Whoever came up with this Southeastern Conference policy is nuts


The SEC adopts Ahmadinejad
social media policy.

The St. Petersburg Times is reporting that the Southeastern Conference has sent its 12 schools (including my across-the-street neighbor, Vanderbilt) a new media policy that, in effect, bans fans from posting Facebook updates, Twitter tweets, photos on Flickr, video on YouTube while in the stands.

I’ve re-read the article a couple of times thinking it’s impossible that I’m reading the correctly. But, yes, that’s what it says.

According to the article:

“A league spokesman said this policy was meant to try to keep as many eyeballs as possible on ESPN and CBS — which are paying the SEC $3 billion for the broadcast rights to the league’s games over the next 15 years — and also on the SEC Digital Network — the league’s own entity that’s scheduled to debut on SECSports.com.”

I then looked at the calendar, and no, it’s not April 1.

So, there’s only one conclusion: Like the Associated Press, the SEC is nuts.

Without going into all of the obvious reasons why Tweeting and photo-sharing benefit ESPN and the SEC, I’ll list just a few off-the-top-of-my-head reasons this policy is nuts, along with some questions that have me scratching my head:

1. Except for Vanderbilt, all of these schools are state-run, tax supported institutions. They aren’t NFL teams owned by private individuals.

2. Every SEC stadium, except for Vanderbilt’s, has been financed by tax-payers.

3. Every SEC university has a law school with professors who would love to test this policy.

4. The role of a university should not be to criminalize its students for loving their team enough to share it with the world.

5. Does ESPN (and its owners, Walt Disney (80%) and Hearst (20%)) really want to ban college students and fans from using Twitter at football games to, uh, get people to tune in? Has the SEC even asked ESPN?

6. Do the President’s of SEC schools really want to tell their students, alumni and sports contributors that free speech ends at the gates of the stadium?

Bonus: Jack Lail: The SEC is out of its league.

The MacTouch/MediaPad/iTablet/iPad/Rumor#3 is fanboy fiction until I see one


Apple Knowledge Navigator concept (cir. 1988).
See also, Alan Kay’s Dynabook, 1968.

If you don’t follow the tech blogosophere, first, congratulations, it must be nice to have a life.

Second, even if you don’t follow the tech blogosophere, you’ve still likely heard that Apple is supposed to be launching a new device that’s: 1. A netbook 2. A tablet computer 3. A Kindle-killer 4. A trainwreck-waiting-to happen 5. The greatest thing ever since Apple’s last greatest-thing-ever.

In large part, the rumors swirling around this device have been attributed to “sources” that are “inside Apple” (likely untrue) or someone in their supply chain (likely untrue, but since it’s attributed to someone in China, who knows?). More likely, such mythology springs from the imagination of Apple fanboys in a process similar to the literary faux-genre called fan fiction, described on Wikipedia as, “stories about characters or settings written by fans of the original work, rather than by the original creator.”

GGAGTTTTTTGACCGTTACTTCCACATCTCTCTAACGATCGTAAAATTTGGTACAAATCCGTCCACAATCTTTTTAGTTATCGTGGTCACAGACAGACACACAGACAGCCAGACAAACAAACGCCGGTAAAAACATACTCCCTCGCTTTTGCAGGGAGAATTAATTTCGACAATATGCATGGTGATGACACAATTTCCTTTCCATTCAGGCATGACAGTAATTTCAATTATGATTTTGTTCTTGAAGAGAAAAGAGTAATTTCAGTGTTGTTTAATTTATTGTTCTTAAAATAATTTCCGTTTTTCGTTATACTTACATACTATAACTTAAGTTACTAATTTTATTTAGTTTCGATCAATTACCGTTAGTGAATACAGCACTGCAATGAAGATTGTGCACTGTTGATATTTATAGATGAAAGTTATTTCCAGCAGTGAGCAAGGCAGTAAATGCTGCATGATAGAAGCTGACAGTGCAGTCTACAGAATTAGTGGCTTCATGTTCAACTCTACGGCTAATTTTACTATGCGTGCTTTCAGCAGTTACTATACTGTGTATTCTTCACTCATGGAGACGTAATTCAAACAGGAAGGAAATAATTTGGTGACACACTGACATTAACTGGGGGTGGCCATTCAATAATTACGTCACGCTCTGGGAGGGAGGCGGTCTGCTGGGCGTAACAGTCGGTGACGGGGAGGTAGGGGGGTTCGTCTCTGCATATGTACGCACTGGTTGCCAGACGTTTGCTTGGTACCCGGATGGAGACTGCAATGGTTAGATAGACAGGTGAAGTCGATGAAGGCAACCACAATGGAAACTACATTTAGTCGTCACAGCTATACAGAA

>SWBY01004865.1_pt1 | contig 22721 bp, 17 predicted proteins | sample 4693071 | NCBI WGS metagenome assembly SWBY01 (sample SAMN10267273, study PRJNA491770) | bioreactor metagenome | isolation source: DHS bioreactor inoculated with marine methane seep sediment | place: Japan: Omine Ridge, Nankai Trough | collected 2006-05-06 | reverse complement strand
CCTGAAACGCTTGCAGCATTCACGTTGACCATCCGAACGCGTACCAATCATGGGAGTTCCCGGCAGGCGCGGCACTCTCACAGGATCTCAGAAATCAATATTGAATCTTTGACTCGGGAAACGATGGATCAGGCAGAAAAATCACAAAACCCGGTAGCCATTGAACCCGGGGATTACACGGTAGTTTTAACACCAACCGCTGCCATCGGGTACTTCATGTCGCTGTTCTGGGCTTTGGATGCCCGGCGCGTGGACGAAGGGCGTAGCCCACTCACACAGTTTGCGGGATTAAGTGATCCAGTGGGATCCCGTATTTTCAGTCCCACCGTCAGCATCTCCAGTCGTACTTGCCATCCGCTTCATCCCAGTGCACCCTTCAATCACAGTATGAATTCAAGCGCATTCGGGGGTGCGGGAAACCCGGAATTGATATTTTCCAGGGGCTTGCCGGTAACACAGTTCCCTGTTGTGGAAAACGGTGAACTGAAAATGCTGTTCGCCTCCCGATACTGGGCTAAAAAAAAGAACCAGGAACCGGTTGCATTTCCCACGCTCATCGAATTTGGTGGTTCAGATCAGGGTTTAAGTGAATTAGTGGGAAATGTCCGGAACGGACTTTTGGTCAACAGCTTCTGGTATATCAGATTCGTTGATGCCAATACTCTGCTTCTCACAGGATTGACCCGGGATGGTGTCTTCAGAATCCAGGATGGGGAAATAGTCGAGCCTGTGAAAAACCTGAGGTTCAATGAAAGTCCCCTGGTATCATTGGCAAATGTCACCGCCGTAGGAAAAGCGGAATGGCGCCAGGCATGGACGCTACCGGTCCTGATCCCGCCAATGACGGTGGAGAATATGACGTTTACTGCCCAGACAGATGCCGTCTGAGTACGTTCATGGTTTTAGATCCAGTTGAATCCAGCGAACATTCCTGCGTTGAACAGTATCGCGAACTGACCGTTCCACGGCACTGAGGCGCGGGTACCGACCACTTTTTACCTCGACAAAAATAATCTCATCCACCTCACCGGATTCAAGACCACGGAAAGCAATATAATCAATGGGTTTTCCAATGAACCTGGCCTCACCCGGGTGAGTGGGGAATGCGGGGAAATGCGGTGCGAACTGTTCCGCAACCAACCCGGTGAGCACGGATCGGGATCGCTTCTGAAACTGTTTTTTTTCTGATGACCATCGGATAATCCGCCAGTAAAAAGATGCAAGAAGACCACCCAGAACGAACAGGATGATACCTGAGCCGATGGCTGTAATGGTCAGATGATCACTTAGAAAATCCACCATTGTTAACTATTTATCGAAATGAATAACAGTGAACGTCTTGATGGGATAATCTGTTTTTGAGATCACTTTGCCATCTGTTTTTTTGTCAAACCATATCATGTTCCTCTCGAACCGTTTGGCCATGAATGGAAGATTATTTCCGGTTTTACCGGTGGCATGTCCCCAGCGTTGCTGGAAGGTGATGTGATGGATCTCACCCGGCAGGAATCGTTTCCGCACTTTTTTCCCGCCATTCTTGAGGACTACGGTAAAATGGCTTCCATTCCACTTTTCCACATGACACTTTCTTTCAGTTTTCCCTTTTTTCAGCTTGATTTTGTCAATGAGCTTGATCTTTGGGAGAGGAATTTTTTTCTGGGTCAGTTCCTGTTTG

In Apple fanboy fan-fiction, the plot is always the same: New device is rumored. Characters named “The Source” and “Friend O’Mine” and “Person Who Knows” are introduced. Mockups of products (usually, very poorly created in Photoshop) are “discovered.” Supply chain mystery occurs. A big announcement is planned. The device is, or is not, released. If not released, a small group of fan boys are secretly relieved they’ll have six more months of making up stories about “The Source.”

Newton Message Pad, 1998

I’ve already confessed on this blog that when I started writing about such a device in July, 2006, it was complete and utter fan fiction. That first post included some prominent references to a concept device called the Knowledge Navigator that was touted by John Sculley during Steve Jobs exodus from Apple (translation: Steve Jobs hated it). However, as some of the people who were doing the concept thinking on the Knowledge Navigator were also helping to develop the Newton OS and Message Pad (translation: Steve Jobs killed it when he returned to Apple), it doesn’t take a very creative author of fan fiction to connect the dots between a “small screened” PDA and large screened PDA. Once your concept of what a PDA is matures into an iPhone, the same dot connecting should lead you to a large screen touch screen iPhone or iPod Touch.

Of course, most tech writers, bloggers, or media executives try to connect dots in a linear fashion. To them, an Apple tablet device in their imagination is their pre-conceived idea of what a table computer should (our could not) be if you shrunk it down. Or if the new device includes the ability to access a 3GS network, they think it’s an iPhone that won’t fit in your pocket. Those are the people who shouldn’t be writing fan fiction. And those are the people who would last a day at Apple’s advertising agency — the ones who will be responsible for helping cram into consumers’ minds how the device will grow hair on a bald man.

And as I’ve said for three years, it won’t be called a “tablet” or “a computer” or and “iPod” — however, I like a 2007 name from Chris Mesinna, the iPad.

Here’s a confession: It used to be fun to blog about Rumor #3. But now, it’s perhaps the second most boring topic I encounter on the chattering web. The most boring, of course, is Twitter.

So, because I’m sick of the topic, I’m swearing off of it until September when it will be or wont’ be announced.